Poet of the Body (03:05)
Walt Whitman depicted himself as casual. "Leaves of Grass" had more influence than any other poem in the 19th and 20th centuries. "I Sing the Body Electric" celebrated sensuality and the beauty of the human body.
Publishing "Leaves of Grass" (10:08)
The initial edition did not have an author's name or a table of contents. Whitman anonymously wrote favorable reviews, using press connections to promote his manuscript. Whitman printed Ralph Waldo Emerson's criticism without permission. "Crossing Brooklyn Ferry" was included in the second edition.
The Bohemian Years (06:41)
Whitman spent his evenings at Charles Pfaff's beer cellar with Henry Clapp, Edwin Booth, Artemis Ward, and Ada Clare. Fred Vaughan inspired romantic poems such as "Live Oak with Moss," which became "Calamus." "Out of the Cradle Endlessly Rocking" recalled the day Whitman became a poet.
Good News from Boston (04:02)
Thayer and Eldridge offered to publish the third edition of "Leaves of Grass" with 78 new poems. "Calamus" and "Children of Adam" contained sexual content. Emerson asked Whitman for a rewrite but he refused.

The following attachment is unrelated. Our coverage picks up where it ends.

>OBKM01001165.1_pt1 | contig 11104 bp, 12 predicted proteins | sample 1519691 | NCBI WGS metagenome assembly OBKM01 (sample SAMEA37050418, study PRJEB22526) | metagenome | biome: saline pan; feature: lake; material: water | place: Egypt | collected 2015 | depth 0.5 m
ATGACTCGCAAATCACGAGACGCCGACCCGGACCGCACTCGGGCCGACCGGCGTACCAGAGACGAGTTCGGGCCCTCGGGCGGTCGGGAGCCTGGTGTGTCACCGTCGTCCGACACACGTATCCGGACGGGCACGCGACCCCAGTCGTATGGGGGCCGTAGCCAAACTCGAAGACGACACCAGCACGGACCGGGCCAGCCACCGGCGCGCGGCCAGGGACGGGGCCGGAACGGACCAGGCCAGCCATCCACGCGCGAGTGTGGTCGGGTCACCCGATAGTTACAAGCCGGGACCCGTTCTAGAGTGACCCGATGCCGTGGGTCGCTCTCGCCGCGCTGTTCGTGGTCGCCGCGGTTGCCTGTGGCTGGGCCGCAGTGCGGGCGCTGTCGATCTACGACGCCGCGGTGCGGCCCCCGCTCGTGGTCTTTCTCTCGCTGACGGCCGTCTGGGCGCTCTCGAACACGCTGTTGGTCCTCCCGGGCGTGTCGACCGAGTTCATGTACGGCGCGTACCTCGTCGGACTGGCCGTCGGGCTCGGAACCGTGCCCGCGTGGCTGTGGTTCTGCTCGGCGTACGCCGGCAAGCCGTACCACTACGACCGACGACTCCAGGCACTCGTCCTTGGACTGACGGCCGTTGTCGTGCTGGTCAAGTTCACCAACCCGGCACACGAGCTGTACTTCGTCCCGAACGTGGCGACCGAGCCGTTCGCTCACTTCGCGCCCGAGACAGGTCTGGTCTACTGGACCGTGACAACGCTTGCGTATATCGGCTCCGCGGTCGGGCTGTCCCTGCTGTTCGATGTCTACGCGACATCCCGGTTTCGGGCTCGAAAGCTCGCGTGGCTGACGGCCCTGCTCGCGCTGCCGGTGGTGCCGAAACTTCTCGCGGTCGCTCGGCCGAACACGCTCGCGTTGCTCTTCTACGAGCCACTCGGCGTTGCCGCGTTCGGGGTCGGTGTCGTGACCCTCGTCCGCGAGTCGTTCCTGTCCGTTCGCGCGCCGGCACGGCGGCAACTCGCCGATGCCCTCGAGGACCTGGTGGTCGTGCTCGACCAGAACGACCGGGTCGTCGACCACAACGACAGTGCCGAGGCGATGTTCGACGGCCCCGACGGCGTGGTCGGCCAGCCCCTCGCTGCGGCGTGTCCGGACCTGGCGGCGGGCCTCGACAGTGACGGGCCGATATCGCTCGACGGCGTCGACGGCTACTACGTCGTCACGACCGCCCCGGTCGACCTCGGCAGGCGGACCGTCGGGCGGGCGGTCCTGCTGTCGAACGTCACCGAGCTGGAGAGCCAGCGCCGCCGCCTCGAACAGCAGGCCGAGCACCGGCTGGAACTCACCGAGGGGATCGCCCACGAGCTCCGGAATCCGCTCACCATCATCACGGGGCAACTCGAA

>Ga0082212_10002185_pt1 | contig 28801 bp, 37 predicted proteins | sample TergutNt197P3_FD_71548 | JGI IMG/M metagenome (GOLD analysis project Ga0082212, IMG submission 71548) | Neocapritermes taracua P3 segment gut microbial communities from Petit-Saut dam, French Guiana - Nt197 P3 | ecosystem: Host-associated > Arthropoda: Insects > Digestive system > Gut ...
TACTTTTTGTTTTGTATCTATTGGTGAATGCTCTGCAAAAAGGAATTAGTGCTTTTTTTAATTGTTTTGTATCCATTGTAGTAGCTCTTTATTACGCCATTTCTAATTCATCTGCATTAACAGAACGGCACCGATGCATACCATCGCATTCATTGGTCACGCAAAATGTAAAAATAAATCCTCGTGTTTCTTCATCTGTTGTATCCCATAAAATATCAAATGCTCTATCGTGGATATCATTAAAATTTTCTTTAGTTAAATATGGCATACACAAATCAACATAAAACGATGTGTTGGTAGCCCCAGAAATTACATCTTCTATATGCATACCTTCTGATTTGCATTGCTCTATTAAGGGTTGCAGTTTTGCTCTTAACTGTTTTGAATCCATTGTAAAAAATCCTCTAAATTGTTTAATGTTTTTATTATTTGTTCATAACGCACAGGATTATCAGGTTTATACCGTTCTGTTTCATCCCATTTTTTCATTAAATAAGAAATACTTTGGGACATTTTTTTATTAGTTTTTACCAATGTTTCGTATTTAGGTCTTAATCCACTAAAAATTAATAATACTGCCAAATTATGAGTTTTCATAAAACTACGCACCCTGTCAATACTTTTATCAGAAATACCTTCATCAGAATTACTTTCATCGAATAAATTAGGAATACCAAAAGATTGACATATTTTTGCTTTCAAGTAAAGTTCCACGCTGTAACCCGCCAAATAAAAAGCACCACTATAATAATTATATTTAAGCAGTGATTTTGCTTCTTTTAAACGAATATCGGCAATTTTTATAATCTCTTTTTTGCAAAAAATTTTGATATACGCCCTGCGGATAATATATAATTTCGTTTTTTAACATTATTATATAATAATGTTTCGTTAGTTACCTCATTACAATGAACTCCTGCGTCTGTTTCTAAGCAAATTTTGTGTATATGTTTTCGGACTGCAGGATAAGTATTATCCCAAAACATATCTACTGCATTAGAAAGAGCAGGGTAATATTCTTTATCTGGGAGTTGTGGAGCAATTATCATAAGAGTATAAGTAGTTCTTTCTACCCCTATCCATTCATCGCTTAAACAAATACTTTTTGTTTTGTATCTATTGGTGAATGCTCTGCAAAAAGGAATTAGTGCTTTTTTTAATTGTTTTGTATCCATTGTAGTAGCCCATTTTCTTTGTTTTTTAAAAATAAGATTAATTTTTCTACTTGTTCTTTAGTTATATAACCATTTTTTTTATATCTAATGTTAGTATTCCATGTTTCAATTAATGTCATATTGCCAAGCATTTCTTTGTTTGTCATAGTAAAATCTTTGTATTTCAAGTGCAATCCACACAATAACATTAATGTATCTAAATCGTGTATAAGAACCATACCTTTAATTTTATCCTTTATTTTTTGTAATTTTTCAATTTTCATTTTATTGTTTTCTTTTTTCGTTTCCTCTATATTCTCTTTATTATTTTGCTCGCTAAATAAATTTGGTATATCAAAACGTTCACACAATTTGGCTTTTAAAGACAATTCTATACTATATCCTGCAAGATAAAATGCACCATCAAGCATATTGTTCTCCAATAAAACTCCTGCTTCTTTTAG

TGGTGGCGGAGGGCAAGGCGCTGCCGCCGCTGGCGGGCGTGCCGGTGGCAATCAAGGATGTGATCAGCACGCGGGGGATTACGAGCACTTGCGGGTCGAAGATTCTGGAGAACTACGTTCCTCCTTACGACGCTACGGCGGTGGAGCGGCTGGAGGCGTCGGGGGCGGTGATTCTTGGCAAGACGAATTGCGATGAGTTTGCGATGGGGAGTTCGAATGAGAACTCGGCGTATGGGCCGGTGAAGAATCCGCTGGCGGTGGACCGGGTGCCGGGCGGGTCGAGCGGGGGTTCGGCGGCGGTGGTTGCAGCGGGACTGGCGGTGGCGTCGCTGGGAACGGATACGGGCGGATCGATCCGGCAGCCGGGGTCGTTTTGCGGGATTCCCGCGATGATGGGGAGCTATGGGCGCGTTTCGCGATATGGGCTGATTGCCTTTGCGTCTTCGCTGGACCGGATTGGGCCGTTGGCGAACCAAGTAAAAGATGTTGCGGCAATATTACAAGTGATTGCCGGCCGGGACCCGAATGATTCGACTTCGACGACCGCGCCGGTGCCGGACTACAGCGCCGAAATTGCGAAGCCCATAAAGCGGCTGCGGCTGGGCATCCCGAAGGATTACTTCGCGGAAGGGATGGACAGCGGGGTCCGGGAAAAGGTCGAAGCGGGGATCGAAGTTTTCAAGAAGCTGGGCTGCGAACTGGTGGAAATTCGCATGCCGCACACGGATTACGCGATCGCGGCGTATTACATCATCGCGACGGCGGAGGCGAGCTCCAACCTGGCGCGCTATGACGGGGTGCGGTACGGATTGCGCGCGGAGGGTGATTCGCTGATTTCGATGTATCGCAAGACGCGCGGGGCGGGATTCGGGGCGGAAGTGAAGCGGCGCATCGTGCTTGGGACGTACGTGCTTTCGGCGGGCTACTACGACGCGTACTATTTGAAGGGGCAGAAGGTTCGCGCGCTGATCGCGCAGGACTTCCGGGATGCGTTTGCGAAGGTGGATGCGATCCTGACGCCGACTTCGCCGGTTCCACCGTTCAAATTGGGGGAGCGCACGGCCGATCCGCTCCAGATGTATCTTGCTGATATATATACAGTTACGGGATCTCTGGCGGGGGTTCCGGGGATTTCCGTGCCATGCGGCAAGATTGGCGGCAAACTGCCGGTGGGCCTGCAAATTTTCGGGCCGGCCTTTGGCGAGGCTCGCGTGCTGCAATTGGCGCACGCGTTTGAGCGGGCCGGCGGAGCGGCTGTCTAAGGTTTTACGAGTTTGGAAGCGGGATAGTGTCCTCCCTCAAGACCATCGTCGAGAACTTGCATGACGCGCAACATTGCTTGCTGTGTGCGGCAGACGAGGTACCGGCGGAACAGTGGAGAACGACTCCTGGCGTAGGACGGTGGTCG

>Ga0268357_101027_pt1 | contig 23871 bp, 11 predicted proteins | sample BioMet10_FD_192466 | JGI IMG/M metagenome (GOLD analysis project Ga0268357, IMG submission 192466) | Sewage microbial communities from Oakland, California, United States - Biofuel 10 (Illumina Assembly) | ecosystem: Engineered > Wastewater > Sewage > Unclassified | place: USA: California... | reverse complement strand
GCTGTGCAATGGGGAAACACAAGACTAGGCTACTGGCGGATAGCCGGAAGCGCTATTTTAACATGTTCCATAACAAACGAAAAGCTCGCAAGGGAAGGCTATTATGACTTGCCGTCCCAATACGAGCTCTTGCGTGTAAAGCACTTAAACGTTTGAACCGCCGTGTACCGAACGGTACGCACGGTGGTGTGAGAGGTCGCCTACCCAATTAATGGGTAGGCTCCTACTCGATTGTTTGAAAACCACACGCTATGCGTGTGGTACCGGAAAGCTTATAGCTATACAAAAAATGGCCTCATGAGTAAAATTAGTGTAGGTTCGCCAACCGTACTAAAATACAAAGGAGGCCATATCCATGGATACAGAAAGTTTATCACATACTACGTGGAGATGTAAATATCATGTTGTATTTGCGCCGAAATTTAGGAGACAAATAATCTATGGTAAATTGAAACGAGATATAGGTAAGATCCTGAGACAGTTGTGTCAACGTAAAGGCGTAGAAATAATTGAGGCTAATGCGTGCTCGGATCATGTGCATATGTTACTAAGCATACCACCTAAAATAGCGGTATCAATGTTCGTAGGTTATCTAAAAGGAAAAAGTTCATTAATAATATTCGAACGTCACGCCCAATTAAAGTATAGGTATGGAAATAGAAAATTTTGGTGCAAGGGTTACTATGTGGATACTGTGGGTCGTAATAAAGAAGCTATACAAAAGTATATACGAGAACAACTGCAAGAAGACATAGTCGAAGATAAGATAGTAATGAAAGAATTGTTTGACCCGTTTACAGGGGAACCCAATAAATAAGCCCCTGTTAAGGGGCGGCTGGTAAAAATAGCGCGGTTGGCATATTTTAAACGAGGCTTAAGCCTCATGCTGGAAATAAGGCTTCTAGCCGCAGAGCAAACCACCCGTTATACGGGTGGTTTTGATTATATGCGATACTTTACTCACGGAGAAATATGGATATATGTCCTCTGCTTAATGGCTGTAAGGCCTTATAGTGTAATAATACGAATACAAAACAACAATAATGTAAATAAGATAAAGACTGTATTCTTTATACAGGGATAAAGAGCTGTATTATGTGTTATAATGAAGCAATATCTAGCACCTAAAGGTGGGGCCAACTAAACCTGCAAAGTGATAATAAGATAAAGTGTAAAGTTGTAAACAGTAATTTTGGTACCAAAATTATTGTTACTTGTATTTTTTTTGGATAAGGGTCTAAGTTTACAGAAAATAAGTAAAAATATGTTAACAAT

U.S. Civil War (09:03)
The country learned that the Confederacy opened fire on Fort Sumter. President Lincoln asks for 75,000 men to volunteer for service. Whitman wrote "A Sight in Camp in the Daybreak" in response to tending the wounded.
"The Wound-Dresser" (11:45)
William Douglas O'Connor procured a room in Washington D.C. Whitman secured a position at the army paymaster's office and tended the wounded at night. "Memoranda: During the War" recounted his experiences at Armory Square and other hospitals.
War Volunteer (04:50)
Throughout the Civil War, Whitman made hundreds of visits to hospitals and ministered to over 80,000 soldiers. He read poetry, corresponded with family members, prayed, and catered to soldiers needs.
Whitman's Relationships (04:31)
Whitman established friendships with O'Connor and John Burroughs. Andrew Whitman died of tuberculosis and Jesse Whitman was committed to King's County Lunatic Asylum. Whitman admired President Lincoln for his beliefs.
Credits: Part Two: Becoming a Poet (1855-1864) (02:29)
Credits: Part Two: Becoming a Poet (1855-1864)
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